But you’re right, the story is just a “look at me, look at me” load of bullshit, and although I’ve had little regard for what Grubb has printed in the past, many others in this game speak highly of him, I wonder if that’s still true tonight… I feel rather justified in my decisions.

        “Lastly, I’d take issue with SAGE-AU representing a ‘fraction’ of the system administration community. SAGE-AU represents a broad range of administrators”

        I was once a member of sage-au myself, but saw little use or good from it, the only thing that happened was it ended up costing me about 10% plus GST each year more, for getting far less, and I fail to see paying 110 a year (or is it more now) when there are a myriad of industry based free mailing list with diverse professionals on it, granted, it might be worth it for windows admins in a SMB environment, but for others, like ISP/Hosting Admins, nope :)

    • I wouldn’t trust my personal data with someone who has the same ethics as for example a journalist who puts his bye line on a press release from a PR firm without checking the details.

  4. No offense to any customers, but most System Adminstrators (Including myself) could not give two shits about the contents of most others emails, just stand by the water cooler and you will find that most gossip already abounds the halls of most offices anyway.

    The real problem comes from those in the field who are intent on malcious or mischievous behavior. Then does this not then come down to a few bad Apples in the field? How is this different to Doctors/Nurses, Police Officers or others in possesion of similar data from from missuing it?

    This again is just another example of Security Firms creating Fear/Uncertanty & Doubt in customers in order to sell them another security product and in order to keep their big fat checks nice and juicy. This is just a scare tatic to further promote their own product, i would not be surprised if this ploy was of the sole person to drum up more business for Earthwave.

  5. Talking with a colleague:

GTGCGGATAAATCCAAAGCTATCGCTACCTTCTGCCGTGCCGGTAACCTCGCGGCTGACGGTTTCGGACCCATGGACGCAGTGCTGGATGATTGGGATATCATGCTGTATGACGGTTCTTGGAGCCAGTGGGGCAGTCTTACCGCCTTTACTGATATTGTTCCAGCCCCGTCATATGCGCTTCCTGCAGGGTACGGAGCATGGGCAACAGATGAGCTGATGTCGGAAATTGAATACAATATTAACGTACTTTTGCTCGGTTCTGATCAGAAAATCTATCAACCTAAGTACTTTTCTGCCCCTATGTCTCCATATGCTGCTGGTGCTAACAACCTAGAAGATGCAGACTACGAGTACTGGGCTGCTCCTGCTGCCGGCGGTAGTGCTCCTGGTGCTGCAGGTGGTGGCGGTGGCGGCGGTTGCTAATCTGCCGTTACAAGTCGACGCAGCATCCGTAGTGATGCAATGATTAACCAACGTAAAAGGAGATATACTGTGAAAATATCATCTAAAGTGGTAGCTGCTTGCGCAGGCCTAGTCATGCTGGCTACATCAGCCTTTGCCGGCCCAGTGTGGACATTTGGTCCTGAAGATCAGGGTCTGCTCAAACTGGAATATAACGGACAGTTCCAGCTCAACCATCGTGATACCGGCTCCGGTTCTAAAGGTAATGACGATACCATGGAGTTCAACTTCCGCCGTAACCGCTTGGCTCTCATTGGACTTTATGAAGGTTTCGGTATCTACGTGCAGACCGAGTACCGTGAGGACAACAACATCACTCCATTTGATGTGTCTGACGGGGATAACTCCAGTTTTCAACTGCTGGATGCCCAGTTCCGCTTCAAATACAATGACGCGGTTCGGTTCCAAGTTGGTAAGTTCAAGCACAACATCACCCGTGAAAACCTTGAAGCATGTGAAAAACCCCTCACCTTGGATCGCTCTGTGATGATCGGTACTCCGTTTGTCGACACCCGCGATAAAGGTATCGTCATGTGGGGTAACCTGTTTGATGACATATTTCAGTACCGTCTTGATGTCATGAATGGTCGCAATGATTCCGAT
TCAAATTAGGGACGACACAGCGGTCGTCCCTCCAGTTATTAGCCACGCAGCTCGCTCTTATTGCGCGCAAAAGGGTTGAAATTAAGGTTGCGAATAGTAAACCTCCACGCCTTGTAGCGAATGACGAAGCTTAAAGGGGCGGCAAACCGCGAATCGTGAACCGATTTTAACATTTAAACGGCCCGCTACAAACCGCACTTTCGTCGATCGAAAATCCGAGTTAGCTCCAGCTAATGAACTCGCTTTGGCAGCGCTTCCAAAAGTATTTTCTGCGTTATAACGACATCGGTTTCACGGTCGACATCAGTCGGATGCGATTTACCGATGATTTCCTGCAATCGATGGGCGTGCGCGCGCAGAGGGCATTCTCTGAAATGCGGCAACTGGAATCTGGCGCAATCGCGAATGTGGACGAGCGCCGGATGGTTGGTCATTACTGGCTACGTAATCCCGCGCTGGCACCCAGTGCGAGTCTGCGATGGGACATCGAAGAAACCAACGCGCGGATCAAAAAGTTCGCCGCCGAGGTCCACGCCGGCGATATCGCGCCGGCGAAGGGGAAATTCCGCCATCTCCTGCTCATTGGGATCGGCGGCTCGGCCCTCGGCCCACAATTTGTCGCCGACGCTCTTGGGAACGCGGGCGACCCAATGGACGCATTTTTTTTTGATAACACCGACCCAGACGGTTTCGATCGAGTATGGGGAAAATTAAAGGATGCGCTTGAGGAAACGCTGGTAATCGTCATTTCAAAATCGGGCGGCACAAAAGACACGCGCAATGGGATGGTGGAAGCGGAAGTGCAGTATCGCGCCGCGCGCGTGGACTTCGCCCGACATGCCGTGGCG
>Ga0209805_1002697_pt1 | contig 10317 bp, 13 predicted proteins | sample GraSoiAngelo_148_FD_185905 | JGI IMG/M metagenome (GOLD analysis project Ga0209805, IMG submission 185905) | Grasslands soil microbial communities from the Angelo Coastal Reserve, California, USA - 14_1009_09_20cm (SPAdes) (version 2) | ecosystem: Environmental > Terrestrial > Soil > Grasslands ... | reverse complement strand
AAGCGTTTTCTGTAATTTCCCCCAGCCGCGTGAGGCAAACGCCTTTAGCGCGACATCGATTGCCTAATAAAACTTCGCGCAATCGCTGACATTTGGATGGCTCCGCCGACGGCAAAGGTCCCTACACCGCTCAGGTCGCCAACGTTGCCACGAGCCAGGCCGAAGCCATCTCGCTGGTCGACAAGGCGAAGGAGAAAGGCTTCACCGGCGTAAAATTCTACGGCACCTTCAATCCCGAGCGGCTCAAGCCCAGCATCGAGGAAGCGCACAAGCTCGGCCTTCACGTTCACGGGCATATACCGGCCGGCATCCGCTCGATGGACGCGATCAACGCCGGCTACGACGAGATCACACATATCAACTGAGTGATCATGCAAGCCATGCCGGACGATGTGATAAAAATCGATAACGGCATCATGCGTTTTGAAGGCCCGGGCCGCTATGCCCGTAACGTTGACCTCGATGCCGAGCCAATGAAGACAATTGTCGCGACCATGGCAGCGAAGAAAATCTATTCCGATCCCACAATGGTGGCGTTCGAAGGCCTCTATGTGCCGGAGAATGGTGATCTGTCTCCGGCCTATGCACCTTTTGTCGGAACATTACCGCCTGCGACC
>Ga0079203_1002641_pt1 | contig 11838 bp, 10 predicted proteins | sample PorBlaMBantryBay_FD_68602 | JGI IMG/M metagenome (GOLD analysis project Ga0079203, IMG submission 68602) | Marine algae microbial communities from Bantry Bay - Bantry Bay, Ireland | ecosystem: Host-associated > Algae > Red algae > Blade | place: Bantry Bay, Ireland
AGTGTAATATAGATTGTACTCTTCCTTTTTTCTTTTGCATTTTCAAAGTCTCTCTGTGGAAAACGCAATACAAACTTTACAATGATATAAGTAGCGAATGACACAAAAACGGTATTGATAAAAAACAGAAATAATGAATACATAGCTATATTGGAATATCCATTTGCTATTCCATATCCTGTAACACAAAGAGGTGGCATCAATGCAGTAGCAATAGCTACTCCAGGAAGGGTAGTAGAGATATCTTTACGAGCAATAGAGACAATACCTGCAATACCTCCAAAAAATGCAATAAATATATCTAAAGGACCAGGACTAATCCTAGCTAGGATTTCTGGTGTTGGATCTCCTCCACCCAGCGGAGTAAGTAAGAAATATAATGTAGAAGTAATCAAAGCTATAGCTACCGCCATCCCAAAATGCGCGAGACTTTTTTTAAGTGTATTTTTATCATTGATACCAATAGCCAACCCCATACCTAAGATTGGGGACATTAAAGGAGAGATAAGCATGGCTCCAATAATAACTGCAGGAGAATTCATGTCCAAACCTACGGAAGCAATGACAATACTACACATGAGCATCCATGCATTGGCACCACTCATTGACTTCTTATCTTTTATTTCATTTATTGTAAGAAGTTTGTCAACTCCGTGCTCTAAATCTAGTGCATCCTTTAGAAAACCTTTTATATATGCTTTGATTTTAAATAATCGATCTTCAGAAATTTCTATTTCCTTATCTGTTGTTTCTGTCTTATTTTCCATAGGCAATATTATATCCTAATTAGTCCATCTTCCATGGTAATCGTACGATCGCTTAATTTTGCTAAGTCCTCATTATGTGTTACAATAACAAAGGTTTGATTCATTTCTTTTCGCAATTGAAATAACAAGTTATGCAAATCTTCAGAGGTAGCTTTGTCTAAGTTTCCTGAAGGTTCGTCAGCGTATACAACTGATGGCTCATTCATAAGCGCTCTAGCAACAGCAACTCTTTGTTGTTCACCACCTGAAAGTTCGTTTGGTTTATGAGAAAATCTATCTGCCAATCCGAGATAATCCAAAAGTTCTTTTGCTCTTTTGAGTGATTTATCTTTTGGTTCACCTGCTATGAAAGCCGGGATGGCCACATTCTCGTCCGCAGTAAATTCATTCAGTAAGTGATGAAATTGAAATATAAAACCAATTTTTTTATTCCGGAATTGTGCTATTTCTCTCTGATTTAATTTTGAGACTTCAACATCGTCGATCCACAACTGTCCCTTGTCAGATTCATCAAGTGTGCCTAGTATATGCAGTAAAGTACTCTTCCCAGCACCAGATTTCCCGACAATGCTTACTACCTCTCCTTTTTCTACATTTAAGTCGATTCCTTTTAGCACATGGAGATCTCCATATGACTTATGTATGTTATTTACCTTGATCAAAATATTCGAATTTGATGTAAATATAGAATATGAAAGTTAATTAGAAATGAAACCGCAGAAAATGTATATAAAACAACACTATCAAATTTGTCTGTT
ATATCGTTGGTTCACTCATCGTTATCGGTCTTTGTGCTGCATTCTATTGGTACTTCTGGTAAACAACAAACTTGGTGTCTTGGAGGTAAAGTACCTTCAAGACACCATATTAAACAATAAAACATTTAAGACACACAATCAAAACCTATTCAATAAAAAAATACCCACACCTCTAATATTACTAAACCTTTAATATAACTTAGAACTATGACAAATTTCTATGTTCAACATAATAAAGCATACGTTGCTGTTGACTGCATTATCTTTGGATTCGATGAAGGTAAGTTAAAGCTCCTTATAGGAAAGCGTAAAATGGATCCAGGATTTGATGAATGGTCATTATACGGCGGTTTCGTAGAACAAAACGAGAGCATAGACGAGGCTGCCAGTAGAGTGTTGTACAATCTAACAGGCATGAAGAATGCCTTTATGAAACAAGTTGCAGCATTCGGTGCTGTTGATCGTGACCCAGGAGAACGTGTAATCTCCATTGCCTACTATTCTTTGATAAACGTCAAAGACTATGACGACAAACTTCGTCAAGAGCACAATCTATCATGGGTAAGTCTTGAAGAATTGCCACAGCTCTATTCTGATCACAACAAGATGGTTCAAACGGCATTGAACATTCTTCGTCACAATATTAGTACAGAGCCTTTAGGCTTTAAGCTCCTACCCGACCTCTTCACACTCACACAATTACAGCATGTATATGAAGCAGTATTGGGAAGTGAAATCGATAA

“lemme do some math here. 40% of all IT staff & managers at 400 mid and enterprise companies are snooping. call it 15? 20 staff in each org that qualify, x 40% x 400 == 2400 people who have either been sacked or severely disciplined. that’s a lot of people. funny how I haven’t heard anything about it.”

    It’s true. Within the industry, you hear about this sort of thing. It would follow you around like a bad smell. Yet here we are. Hrm.

  6. I’ve figured it out where the stats come from, 40% of sysadmin working for the SMH are abusing email access.
    The 6 they have working for their IT department are fine but the 4 they “employ” for story leads are not.

    I can see the headline in competing newspapers in a few weeks “SMH in email tapping scam”.

    For the people at the SMH who so obvious lack critical reading skills(based on the contents of their papers) the above was satire.

  7. Well said Renai.

    As stated, the scare campaign here is not even particularly related to IT. There’s lots of jobs out there where you can make similar claims.

    Something I’ve learned so far from my time as an IT professional, IT is not that big a world (those new to IT usually think the opposite). If you spend a while here, you start running into the same people time and time again. You also witness a few layoffs here and there from (usually inexperienced) admins that thought they could get away with dodgy behaviour.

    IT polices itself rather well, because as with any group of professionals, word gets around, and those inclined toward unsavory behaviour languish in helpdesk positions with minimal access, and that’s if they can still get a job in IT at all.

    While I might be appearing to say “just trust us”, the average person does exactly that with any amount of sensitive information every day, prime example, credit card numbers.

    Can we access your emails and HR data? Yep, we can. Do we? Only as much as we have to in order to do our jobs. If you can’t live with that, then go and study up, and manage your own damn systems. Which then makes you an IT professional, welcome to the club!